Magazine article The Hispanic Outlook in Higher Education

Hispanic Student Enrollments Hit Historic Highs

Magazine article The Hispanic Outlook in Higher Education

Hispanic Student Enrollments Hit Historic Highs

Article excerpt

Following a 24 percent spike in Hispanic college enrollment in 2010, Hispanics achieved, a number of school enrollment records in 2011. Most significantly according to the report Hispanic Student Enrollments Reach Now Highs in 2011 released by the Pew Hispanic Center in August 2012, at nearly all levels, from K-12 to four-year postsecondary institutions, Hispanic enrollment has readied historic liiglis.

Written by Dr. Richard Fry and Dr. Mark Hugo López of the Pew Hispanic Center, the report provides a clear picture that shows Hispanics increasingly gaining new ground, particularly at the four-year college level. But while they continue to outpace other groups in college enrollment, Hispanics - the largest minority group in die United States and now die largest minority group on college campuses - still lag behind other groups relative to dieir percentage of die general population. And it's not apparent that the current upward trend at the college level will be sustained in the future. Nevertheless, what is clear is that in recent years young Hispanics have been making ever greater progress in catching up educationally to their peers in other groups. Today more than 16 percent of young college students are Hispanic.

Public School Enrollment: How the Pipeline to College Is Changing

Among its findings, the report cites significant changes at the public school level diat have contributed gready to growth at subsequent levels of education. Based on data from the U.S. Census Bureau, the authors found diat 12.4 million Hispanics were enrolled in the nation's public schools frooi pre-K through 12th-grade level in October 2011.

Approximately one-quarter (24.7 percent) of all public elementary school students nationwide in 2011 were Hispanic - a trend reached at the kindergarten level in 2007 and the public nursery school level in 2006, according to the report. And across the entire public school spectrum, 2j,9 percent of all pre-K through 12thgrade public school students were Hispanic - a record high for Hispanic public school enrollment. For the sake of comparison in terms of growth, Hispanic K-12 enrollment share in 2011 was about 8 percent liigher than in 2000, and 18 percent higher than in 1972.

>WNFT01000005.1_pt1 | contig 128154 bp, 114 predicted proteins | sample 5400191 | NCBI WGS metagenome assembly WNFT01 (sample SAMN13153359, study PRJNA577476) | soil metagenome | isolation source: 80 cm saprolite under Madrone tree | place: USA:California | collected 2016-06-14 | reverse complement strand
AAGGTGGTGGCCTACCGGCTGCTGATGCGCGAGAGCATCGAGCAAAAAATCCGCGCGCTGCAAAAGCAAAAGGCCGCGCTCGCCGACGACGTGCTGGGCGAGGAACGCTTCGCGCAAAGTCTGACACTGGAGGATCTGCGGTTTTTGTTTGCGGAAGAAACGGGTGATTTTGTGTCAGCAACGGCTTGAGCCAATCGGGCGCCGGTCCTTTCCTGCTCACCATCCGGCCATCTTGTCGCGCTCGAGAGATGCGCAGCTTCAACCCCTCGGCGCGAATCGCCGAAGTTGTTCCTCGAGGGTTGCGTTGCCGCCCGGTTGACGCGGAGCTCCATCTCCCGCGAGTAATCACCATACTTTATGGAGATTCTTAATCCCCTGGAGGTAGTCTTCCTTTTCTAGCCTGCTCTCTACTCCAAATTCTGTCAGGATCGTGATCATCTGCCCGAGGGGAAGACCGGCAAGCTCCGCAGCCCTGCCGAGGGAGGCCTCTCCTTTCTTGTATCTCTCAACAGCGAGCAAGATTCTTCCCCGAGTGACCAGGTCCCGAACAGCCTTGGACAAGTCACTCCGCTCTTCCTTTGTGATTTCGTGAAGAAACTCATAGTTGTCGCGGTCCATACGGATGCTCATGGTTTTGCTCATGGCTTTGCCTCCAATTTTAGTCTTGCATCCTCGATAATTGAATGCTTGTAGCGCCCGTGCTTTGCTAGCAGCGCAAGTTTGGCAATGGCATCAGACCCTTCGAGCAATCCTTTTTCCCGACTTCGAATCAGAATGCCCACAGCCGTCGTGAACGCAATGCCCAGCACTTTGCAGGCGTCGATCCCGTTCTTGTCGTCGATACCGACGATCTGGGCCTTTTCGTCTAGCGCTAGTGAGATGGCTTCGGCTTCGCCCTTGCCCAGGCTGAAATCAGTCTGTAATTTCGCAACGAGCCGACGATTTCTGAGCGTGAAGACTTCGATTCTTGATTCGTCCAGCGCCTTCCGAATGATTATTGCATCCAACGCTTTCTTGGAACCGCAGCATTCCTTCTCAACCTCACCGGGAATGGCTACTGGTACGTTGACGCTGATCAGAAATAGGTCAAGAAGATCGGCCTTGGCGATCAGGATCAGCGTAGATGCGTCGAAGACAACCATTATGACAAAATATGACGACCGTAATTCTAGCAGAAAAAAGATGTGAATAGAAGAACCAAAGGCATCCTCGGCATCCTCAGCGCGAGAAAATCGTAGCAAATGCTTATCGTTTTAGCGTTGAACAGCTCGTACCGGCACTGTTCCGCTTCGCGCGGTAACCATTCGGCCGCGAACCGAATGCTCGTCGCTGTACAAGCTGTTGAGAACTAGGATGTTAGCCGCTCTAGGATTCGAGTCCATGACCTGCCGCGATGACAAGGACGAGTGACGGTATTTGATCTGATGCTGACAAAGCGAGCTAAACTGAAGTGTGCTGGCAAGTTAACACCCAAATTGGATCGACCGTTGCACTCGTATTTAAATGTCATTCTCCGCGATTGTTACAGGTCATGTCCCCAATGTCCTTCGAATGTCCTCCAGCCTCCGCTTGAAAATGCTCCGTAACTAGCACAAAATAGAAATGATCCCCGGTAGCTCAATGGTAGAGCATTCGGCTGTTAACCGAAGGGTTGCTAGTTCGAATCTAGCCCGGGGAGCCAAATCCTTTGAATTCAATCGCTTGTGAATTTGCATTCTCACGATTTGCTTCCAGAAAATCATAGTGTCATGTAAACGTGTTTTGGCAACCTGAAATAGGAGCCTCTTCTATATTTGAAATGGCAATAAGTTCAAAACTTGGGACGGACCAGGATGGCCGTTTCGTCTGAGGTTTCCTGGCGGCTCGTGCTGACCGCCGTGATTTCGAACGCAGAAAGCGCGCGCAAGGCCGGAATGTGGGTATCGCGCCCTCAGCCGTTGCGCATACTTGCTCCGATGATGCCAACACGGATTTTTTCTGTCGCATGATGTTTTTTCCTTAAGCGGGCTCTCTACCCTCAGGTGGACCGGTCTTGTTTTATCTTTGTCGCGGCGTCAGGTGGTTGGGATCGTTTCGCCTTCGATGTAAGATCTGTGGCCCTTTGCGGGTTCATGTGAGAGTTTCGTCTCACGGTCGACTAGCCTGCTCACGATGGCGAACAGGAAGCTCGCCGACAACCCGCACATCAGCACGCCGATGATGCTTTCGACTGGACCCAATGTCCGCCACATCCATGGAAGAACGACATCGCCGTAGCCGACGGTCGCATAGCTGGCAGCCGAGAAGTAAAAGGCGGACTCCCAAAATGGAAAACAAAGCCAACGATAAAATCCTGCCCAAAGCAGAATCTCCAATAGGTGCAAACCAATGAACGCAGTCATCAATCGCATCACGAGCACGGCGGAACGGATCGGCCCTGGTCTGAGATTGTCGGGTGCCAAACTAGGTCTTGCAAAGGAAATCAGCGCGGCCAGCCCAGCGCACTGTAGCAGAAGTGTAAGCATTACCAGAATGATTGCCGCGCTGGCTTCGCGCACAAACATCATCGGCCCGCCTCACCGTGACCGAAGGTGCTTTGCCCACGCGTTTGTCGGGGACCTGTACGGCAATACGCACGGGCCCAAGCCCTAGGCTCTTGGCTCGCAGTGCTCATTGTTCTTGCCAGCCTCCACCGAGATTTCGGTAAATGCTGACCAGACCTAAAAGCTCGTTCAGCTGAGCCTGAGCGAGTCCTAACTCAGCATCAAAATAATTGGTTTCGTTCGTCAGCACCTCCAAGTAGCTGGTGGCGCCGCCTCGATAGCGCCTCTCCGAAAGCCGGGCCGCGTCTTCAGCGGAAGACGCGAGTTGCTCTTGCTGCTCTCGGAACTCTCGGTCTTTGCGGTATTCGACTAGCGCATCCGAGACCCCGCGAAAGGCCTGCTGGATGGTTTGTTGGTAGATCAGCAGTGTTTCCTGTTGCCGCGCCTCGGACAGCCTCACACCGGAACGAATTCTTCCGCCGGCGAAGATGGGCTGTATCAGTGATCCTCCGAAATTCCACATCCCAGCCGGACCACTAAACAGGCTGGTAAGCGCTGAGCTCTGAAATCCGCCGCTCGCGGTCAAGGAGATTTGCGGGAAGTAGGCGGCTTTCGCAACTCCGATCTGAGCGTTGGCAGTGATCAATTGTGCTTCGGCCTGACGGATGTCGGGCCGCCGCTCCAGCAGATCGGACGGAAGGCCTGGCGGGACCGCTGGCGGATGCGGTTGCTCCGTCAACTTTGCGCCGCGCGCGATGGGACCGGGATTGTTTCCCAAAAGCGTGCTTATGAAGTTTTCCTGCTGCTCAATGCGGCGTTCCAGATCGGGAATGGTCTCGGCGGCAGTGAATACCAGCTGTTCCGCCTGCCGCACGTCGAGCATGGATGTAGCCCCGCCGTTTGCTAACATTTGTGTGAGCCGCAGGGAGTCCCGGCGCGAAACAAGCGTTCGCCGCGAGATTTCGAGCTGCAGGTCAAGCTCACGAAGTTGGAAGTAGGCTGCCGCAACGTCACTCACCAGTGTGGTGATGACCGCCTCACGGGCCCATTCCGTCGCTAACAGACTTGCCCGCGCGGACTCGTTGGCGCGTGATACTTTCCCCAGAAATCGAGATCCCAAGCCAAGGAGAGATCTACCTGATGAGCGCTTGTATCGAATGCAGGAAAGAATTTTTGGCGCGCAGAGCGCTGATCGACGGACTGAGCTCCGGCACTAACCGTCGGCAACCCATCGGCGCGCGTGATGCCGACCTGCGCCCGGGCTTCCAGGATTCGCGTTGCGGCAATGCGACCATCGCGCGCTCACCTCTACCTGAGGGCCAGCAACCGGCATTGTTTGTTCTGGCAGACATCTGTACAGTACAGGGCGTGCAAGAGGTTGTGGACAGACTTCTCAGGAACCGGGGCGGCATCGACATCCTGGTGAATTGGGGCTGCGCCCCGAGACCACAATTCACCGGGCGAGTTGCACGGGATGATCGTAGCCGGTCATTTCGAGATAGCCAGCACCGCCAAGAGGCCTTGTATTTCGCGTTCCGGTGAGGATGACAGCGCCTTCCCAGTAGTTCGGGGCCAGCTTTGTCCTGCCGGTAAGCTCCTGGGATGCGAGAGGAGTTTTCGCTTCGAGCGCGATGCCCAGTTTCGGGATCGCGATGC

The report points out that while Hispanic population growth has played a role, it does not in and of itself fully explain the growth in enrollment. Beyond growth in the share of students at the K-12 level, Hispanics have also gained more ground in terms of secondait' level completion and college enrollment eligibility. In 2011, 21 percent of all public high school students were Hispanic. Also, a record 76.3 percent of all Hispanics between the ages of 18 and 24 (3-plus percent more dian in 2010) had either a high school diploma or General Educational Development (GED) degree - the highest liigli school completion rate ever attained by Hispanics.

As a result, these changes at the public school level have set die stage lor growth at the postsecondary level. Among these young secondary level completers, 45.6 percent w'ere enrolled in either two-year or four-year colleges - another record.

College Enrollment: A Number of Milestones

College enrollment among all students ages 18 to 24 grew by 3 percent between 2010 and 2011, reaching a record high of 12.6 million. But there was a vast difference in enrollment trends among the groups compared in the report. White non-Hispanic enrollment, for example, hit 7.9 million in 2011, up 3 percent from 2010. Meanwhile enrollment among Blacks actually fell by 3 percent to 1.6 million, while Asian-American enrollment dropped even further - down by 8 percent to about threequarters of a million students.

Hispanics in the same age bracket, on the other hand, made significant gains, increasing by 15 percent to a total of 2.1 million. Hispanic enrollment growth alone accounted for about three-quarters of the overall increase in enrollment across all groups. The 15 percent surge follows an earlier spike in Hispanic enrollment of about 24 percent between 2009 and 2010, as reported early last year (see "Closing the Education Gap: A Surge in Hispanic College Enrollment" in the Jan. …

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